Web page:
I'm watching the Sunday morning news shows, and Rudy Guiliani is spouting the Republican party line about how, since Hillary Clinton got nearly as many votes as Barack Obama, he was a fool to pick anyone else as a running-mate. And of course, the McCain campaign quickly launched an ad showing Joe Biden saying in a primary debate that Obama may someday be ready to be president, but that day hasn't yet come.
It's true that 36 million people voted in roughly equal numbers for Clinton or Obama in the 2008 Democratic primaries and caucuses. There's good evidence that in some states, Rush Limbaugh encouraged his lemmings to vote for Sen. Clinton to push her forward as the nominee the GOP would most like to oppose. But even considering that most of Sen. Clinton's support was genuine, more than 122 million people voted in the 2004 general election. Barack Obama was right to choose someone whose spouse was not impeached, someone who has not been vilified by reactionary Republicans, someone whose compelling personal story demonstrates strong family values, and someone who - despite 35 years in the Senate - has commuted home most nights to Delaware.
As for the "not ready" meme, Americans are smart enough to know that the primary candidate Biden needed to contrast his experience with that of his much more junior colleague. Of course Obama knew what Biden had said, and he has the self confidence to know it was "just politics." Now, Biden could - and should - put this non-issue to rest this week at the convention. He got a good start in his speech Saturday as he recounted watching the way Obama came to the Senate and immediately started reaching across the aisle to solve some of the country's toughest problems: securing loose nuclear materials, ethics reform, and deplorable conditions at Walter Reed. In his prime time speech this week, and perhaps even in a TV ad, Biden needs to underscore Obama's readiness with words similar to what he said yesterday: that these times require more than a good soldier ... they require a wise leader, "a clear-eyed pragmatist who will get the job done."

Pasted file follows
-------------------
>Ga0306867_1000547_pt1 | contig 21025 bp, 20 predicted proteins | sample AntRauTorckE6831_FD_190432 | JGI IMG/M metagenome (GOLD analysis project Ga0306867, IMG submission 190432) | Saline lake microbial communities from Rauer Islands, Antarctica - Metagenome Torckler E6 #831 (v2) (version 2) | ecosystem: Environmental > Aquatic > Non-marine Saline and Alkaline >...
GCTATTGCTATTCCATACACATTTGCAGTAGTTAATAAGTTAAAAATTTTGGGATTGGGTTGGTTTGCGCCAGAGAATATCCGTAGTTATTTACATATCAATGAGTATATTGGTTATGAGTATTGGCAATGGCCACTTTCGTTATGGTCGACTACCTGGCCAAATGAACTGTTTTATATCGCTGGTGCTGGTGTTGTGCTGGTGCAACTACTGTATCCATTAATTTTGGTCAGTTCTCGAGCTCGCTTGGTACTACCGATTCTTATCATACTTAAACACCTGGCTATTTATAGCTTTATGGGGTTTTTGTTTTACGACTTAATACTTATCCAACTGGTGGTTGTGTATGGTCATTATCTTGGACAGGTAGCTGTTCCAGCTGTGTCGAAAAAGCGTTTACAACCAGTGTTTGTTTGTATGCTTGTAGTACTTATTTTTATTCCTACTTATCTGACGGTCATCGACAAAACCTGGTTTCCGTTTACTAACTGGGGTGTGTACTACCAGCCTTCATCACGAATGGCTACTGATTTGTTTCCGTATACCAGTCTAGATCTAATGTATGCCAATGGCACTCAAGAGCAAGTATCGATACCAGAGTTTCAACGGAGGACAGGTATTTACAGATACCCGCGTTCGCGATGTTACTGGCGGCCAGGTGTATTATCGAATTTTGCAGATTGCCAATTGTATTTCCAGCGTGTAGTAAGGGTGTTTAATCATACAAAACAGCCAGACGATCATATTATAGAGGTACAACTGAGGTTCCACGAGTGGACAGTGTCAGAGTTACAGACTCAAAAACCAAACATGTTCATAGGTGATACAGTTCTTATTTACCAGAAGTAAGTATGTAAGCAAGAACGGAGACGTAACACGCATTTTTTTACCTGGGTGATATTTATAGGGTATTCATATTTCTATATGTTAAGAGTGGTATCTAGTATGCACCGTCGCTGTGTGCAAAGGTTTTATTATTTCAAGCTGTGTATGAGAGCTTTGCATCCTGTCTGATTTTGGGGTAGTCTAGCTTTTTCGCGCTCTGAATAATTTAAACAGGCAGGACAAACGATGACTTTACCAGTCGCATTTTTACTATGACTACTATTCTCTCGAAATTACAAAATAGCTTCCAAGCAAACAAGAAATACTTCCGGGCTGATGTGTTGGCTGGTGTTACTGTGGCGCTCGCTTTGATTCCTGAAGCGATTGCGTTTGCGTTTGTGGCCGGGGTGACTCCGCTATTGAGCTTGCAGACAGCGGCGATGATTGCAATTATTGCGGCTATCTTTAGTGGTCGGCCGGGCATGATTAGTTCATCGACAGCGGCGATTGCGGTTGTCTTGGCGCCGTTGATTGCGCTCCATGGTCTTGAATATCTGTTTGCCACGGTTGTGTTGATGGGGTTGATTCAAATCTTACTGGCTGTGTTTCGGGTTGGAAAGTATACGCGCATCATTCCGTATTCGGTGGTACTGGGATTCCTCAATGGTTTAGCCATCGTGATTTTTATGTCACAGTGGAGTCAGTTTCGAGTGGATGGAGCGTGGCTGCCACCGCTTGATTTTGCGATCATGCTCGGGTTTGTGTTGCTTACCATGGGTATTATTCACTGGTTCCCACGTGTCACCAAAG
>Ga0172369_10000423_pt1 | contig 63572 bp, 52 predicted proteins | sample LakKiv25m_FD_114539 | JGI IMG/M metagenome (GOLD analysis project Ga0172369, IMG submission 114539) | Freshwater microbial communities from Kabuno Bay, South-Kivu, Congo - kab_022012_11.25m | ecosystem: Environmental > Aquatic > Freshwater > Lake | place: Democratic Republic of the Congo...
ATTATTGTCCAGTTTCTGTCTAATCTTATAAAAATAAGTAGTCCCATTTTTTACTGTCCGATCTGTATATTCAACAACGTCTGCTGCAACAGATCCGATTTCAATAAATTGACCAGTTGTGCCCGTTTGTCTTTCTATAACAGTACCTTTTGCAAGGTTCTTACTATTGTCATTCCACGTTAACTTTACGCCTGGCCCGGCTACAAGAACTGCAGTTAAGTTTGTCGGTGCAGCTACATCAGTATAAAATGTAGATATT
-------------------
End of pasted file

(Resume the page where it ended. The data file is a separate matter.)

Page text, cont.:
Senator Biden did a good job yesterday saying that while he is a longtime friend of John McCain, the presumptive GOP nominee has supported George W. Bush 95 percent of the time and would perpetuate the failed policies of the last eight years. He made the case that Barack Obama is the best person to move Washington out of its partisan gridlock. It was a good start for what I believe will be a good ticket. Let's see some home runs hit over the Rockies this week.
Update: Bethine Church, earlier a strong Hillary Clinton supporter, likes the Biden pick. This is especially noteworthy since Bethine was the person who spoke on Clinton's behalf at the Ada County presidential caucus in February. From the Statesman story: "I think they're going to make an absolutely superb ticket. And when elected, they have so many problems to iron out. But I think they'll work together to do it. I think it's going to take all of Joe's expertise, and Obama's youth to do it. They're both really brilliant."